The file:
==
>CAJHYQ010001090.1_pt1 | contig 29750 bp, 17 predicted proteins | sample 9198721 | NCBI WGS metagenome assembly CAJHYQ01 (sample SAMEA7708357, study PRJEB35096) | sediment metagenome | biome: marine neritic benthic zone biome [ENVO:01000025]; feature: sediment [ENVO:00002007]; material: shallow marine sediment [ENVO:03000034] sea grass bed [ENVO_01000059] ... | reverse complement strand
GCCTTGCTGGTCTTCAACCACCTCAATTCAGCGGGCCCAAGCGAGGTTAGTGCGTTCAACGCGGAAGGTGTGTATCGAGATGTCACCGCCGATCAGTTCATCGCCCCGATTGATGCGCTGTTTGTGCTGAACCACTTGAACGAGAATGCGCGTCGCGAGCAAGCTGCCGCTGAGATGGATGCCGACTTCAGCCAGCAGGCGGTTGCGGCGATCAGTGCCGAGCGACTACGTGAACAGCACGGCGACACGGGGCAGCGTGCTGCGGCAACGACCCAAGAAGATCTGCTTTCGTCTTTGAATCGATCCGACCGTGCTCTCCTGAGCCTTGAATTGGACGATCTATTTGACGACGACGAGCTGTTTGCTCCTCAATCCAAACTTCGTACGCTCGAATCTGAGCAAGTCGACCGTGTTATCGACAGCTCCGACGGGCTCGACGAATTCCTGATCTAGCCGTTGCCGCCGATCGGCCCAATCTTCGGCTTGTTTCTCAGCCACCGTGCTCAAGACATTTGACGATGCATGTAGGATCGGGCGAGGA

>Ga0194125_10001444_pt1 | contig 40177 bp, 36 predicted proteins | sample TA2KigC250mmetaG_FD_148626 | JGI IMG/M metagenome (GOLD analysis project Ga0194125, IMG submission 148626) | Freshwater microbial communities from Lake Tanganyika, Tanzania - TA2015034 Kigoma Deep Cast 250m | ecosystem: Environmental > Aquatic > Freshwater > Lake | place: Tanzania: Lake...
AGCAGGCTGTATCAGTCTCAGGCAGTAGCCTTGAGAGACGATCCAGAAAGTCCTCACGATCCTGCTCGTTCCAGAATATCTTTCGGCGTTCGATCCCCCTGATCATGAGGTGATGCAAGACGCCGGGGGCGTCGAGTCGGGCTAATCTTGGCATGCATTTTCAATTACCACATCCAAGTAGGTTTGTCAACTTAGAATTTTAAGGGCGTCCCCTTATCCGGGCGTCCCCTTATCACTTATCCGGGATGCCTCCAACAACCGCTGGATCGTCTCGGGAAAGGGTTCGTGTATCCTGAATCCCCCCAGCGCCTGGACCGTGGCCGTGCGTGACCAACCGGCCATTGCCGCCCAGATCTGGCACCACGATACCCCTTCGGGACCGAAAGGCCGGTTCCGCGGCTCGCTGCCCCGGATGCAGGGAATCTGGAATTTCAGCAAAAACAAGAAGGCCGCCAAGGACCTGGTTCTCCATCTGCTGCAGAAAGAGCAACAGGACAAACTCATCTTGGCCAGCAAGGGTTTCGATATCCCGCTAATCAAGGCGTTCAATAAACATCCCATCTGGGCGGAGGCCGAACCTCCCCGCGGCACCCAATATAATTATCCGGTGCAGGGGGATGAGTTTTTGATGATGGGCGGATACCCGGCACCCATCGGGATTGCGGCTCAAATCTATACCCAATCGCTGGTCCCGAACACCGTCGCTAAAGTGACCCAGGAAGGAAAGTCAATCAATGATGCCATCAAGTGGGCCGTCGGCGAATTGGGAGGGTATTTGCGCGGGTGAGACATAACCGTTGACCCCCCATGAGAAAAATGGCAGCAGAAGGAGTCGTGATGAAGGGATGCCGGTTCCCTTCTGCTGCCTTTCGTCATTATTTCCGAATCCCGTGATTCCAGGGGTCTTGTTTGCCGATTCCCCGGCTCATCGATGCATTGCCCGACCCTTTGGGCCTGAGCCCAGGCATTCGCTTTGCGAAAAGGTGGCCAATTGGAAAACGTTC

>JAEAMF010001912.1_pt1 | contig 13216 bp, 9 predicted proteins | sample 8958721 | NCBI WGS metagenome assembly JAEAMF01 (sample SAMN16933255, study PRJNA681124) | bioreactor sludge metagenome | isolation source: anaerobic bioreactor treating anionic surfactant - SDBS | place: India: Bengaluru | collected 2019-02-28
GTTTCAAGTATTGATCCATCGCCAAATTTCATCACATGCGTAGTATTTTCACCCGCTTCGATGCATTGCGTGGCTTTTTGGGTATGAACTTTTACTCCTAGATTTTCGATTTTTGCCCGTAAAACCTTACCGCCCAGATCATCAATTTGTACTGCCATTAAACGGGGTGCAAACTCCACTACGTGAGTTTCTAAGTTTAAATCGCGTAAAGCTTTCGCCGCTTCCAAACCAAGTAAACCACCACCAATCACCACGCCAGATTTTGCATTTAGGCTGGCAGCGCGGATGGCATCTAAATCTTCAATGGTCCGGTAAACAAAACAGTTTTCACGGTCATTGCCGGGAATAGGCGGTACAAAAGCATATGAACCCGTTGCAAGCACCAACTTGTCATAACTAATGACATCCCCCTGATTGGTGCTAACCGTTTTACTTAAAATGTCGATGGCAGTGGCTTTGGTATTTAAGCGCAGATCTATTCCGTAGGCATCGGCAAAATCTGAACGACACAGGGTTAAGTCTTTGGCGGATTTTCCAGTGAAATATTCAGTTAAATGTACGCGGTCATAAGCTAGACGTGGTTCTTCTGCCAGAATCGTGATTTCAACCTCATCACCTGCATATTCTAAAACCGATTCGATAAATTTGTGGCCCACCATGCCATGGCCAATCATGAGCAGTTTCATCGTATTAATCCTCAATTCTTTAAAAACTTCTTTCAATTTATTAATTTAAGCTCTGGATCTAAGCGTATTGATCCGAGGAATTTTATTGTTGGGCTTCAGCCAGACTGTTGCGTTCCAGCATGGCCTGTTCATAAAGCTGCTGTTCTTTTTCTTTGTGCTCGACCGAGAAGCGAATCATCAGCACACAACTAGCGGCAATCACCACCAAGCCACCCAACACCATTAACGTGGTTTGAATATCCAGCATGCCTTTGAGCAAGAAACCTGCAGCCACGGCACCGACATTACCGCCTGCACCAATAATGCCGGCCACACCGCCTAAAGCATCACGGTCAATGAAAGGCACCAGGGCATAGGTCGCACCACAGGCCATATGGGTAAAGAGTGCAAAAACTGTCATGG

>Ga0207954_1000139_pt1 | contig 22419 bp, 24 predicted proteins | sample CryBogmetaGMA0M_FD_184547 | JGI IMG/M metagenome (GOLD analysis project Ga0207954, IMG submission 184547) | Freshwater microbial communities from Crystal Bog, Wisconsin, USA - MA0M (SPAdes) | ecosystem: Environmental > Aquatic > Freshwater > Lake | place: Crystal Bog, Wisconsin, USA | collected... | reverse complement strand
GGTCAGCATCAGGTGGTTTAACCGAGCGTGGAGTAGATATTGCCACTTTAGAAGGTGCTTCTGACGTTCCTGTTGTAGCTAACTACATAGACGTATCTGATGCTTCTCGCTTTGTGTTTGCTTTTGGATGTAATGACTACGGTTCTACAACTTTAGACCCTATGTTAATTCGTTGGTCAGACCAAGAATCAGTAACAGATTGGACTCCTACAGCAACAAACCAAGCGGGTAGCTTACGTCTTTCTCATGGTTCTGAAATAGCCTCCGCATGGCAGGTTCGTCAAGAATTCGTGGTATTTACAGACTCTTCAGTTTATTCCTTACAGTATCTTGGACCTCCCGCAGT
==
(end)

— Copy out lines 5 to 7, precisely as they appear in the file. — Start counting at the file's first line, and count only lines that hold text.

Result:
>JAEAMF010001912.1_pt1 | contig 13216 bp, 9 predicted proteins | sample 8958721 | NCBI WGS metagenome assembly JAEAMF01 (sample SAMN16933255, study PRJNA681124) | bioreactor sludge metagenome | isolation source: anaerobic bioreactor treating anionic surfactant - SDBS | place: India: Bengaluru | collected 2019-02-28
GTTTCAAGTATTGATCCATCGCCAAATTTCATCACATGCGTAGTATTTTCACCCGCTTCGATGCATTGCGTGGCTTTTTGGGTATGAACTTTTACTCCTAGATTTTCGATTTTTGCCCGTAAAACCTTACCGCCCAGATCATCAATTTGTACTGCCATTAAACGGGGTGCAAACTCCACTACGTGAGTTTCTAAGTTTAAATCGCGTAAAGCTTTCGCCGCTTCCAAACCAAGTAAACCACCACCAATCACCACGCCAGATTTTGCATTTAGGCTGGCAGCGCGGATGGCATCTAAATCTTCAATGGTCCGGTAAACAAAACAGTTTTCACGGTCATTGCCGGGAATAGGCGGTACAAAAGCATATGAACCCGTTGCAAGCACCAACTTGTCATAACTAATGACATCCCCCTGATTGGTGCTAACCGTTTTACTTAAAATGTCGATGGCAGTGGCTTTGGTATTTAAGCGCAGATCTATTCCGTAGGCATCGGCAAAATCTGAACGACACAGGGTTAAGTCTTTGGCGGATTTTCCAGTGAAATATTCAGTTAAATGTACGCGGTCATAAGCTAGACGTGGTTCTTCTGCCAGAATCGTGATTTCAACCTCATCACCTGCATATTCTAAAACCGATTCGATAAATTTGTGGCCCACCATGCCATGGCCAATCATGAGCAGTTTCATCGTATTAATCCTCAATTCTTTAAAAACTTCTTTCAATTTATTAATTTAAGCTCTGGATCTAAGCGTATTGATCCGAGGAATTTTATTGTTGGGCTTCAGCCAGACTGTTGCGTTCCAGCATGGCCTGTTCATAAAGCTGCTGTTCTTTTTCTTTGTGCTCGACCGAGAAGCGAATCATCAGCACACAACTAGCGGCAATCACCACCAAGCCACCCAACACCATTAACGTGGTTTGAATATCCAGCATGCCTTTGAGCAAGAAACCTGCAGCCACGGCACCGACATTACCGCCTGCACCAATAATGCCGGCCACACCGCCTAAAGCATCACGGTCAATGAAAGGCACCAGGGCATAGGTCGCACCACAGGCCATATGGGTAAAGAGTGCAAAAACTGTCATGG

>Ga0207954_1000139_pt1 | contig 22419 bp, 24 predicted proteins | sample CryBogmetaGMA0M_FD_184547 | JGI IMG/M metagenome (GOLD analysis project Ga0207954, IMG submission 184547) | Freshwater microbial communities from Crystal Bog, Wisconsin, USA - MA0M (SPAdes) | ecosystem: Environmental > Aquatic > Freshwater > Lake | place: Crystal Bog, Wisconsin, USA | collected... | reverse complement strand